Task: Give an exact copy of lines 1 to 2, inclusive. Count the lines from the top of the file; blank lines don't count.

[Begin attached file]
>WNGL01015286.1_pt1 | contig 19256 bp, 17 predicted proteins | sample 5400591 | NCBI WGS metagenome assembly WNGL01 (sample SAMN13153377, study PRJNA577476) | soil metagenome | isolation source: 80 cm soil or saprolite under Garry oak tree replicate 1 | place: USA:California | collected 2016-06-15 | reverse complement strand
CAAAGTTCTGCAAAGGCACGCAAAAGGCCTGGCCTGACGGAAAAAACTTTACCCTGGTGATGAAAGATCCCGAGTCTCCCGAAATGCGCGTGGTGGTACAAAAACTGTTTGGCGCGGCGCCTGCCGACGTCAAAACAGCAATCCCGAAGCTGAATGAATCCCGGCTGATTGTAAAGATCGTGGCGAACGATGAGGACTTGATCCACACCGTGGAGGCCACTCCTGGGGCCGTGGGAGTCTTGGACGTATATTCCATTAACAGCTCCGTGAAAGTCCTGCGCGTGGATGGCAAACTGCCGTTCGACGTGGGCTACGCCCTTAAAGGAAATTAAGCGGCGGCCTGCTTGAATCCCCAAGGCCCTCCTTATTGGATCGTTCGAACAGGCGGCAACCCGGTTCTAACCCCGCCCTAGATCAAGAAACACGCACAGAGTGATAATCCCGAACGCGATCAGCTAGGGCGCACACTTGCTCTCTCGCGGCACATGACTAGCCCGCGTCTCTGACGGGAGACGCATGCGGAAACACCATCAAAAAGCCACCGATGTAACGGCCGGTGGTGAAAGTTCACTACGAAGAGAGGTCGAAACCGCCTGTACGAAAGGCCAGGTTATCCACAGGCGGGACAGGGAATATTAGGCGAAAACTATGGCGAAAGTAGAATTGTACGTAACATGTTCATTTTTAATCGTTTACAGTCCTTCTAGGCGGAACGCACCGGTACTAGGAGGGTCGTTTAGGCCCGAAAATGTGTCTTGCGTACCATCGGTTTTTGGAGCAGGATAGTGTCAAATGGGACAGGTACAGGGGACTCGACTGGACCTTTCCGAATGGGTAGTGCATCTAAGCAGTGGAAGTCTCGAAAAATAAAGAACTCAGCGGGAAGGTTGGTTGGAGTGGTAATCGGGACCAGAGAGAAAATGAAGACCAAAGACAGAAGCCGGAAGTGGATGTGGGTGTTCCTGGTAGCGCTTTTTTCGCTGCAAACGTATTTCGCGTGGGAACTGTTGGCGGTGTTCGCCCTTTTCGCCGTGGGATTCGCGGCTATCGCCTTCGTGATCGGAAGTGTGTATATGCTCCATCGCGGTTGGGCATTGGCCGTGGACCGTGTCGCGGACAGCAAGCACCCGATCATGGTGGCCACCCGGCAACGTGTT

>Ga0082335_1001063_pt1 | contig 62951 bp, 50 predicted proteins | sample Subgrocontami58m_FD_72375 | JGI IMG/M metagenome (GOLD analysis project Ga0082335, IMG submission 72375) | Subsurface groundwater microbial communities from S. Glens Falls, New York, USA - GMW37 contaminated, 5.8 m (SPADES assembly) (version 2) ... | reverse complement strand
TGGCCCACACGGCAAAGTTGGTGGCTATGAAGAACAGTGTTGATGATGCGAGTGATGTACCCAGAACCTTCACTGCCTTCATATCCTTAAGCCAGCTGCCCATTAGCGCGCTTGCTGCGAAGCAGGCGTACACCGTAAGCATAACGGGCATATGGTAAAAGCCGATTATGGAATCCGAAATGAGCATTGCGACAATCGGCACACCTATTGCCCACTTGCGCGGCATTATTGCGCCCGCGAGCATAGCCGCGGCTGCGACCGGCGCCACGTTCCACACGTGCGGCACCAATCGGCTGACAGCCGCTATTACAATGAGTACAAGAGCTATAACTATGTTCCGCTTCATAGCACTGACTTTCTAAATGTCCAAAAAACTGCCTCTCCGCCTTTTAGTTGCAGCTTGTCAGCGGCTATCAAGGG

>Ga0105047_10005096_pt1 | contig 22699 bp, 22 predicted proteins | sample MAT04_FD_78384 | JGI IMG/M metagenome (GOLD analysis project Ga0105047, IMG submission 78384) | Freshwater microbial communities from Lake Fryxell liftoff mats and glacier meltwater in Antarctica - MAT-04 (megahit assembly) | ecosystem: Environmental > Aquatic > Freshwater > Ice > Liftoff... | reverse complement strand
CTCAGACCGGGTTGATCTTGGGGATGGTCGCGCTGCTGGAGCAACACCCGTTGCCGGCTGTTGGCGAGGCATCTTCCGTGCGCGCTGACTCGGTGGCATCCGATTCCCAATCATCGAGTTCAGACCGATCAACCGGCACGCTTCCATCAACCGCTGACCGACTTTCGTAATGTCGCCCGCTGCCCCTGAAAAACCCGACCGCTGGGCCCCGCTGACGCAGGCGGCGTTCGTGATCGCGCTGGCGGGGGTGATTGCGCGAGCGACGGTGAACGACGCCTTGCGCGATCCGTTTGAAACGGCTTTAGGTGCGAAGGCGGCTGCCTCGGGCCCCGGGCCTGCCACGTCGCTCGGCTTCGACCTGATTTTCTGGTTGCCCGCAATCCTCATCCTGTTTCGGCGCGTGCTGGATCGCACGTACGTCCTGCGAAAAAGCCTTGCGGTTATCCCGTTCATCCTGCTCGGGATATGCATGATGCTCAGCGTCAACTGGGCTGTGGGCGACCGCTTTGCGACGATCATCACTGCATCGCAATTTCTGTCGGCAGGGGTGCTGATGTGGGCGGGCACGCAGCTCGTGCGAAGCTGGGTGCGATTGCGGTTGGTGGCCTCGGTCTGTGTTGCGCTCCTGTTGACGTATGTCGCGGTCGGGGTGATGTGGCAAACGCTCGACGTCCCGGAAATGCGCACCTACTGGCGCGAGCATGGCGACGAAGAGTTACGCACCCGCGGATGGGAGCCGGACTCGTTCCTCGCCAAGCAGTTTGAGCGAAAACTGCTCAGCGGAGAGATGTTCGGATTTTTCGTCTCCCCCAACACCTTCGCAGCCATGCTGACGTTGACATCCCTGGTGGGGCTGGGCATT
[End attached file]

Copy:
>WNGL01015286.1_pt1 | contig 19256 bp, 17 predicted proteins | sample 5400591 | NCBI WGS metagenome assembly WNGL01 (sample SAMN13153377, study PRJNA577476) | soil metagenome | isolation source: 80 cm soil or saprolite under Garry oak tree replicate 1 | place: USA:California | collected 2016-06-15 | reverse complement strand
CAAAGTTCTGCAAAGGCACGCAAAAGGCCTGGCCTGACGGAAAAAACTTTACCCTGGTGATGAAAGATCCCGAGTCTCCCGAAATGCGCGTGGTGGTACAAAAACTGTTTGGCGCGGCGCCTGCCGACGTCAAAACAGCAATCCCGAAGCTGAATGAATCCCGGCTGATTGTAAAGATCGTGGCGAACGATGAGGACTTGATCCACACCGTGGAGGCCACTCCTGGGGCCGTGGGAGTCTTGGACGTATATTCCATTAACAGCTCCGTGAAAGTCCTGCGCGTGGATGGCAAACTGCCGTTCGACGTGGGCTACGCCCTTAAAGGAAATTAAGCGGCGGCCTGCTTGAATCCCCAAGGCCCTCCTTATTGGATCGTTCGAACAGGCGGCAACCCGGTTCTAACCCCGCCCTAGATCAAGAAACACGCACAGAGTGATAATCCCGAACGCGATCAGCTAGGGCGCACACTTGCTCTCTCGCGGCACATGACTAGCCCGCGTCTCTGACGGGAGACGCATGCGGAAACACCATCAAAAAGCCACCGATGTAACGGCCGGTGGTGAAAGTTCACTACGAAGAGAGGTCGAAACCGCCTGTACGAAAGGCCAGGTTATCCACAGGCGGGACAGGGAATATTAGGCGAAAACTATGGCGAAAGTAGAATTGTACGTAACATGTTCATTTTTAATCGTTTACAGTCCTTCTAGGCGGAACGCACCGGTACTAGGAGGGTCGTTTAGGCCCGAAAATGTGTCTTGCGTACCATCGGTTTTTGGAGCAGGATAGTGTCAAATGGGACAGGTACAGGGGACTCGACTGGACCTTTCCGAATGGGTAGTGCATCTAAGCAGTGGAAGTCTCGAAAAATAAAGAACTCAGCGGGAAGGTTGGTTGGAGTGGTAATCGGGACCAGAGAGAAAATGAAGACCAAAGACAGAAGCCGGAAGTGGATGTGGGTGTTCCTGGTAGCGCTTTTTTCGCTGCAAACGTATTTCGCGTGGGAACTGTTGGCGGTGTTCGCCCTTTTCGCCGTGGGATTCGCGGCTATCGCCTTCGTGATCGGAAGTGTGTATATGCTCCATCGCGGTTGGGCATTGGCCGTGGACCGTGTCGCGGACAGCAAGCACCCGATCATGGTGGCCACCCGGCAACGTGTT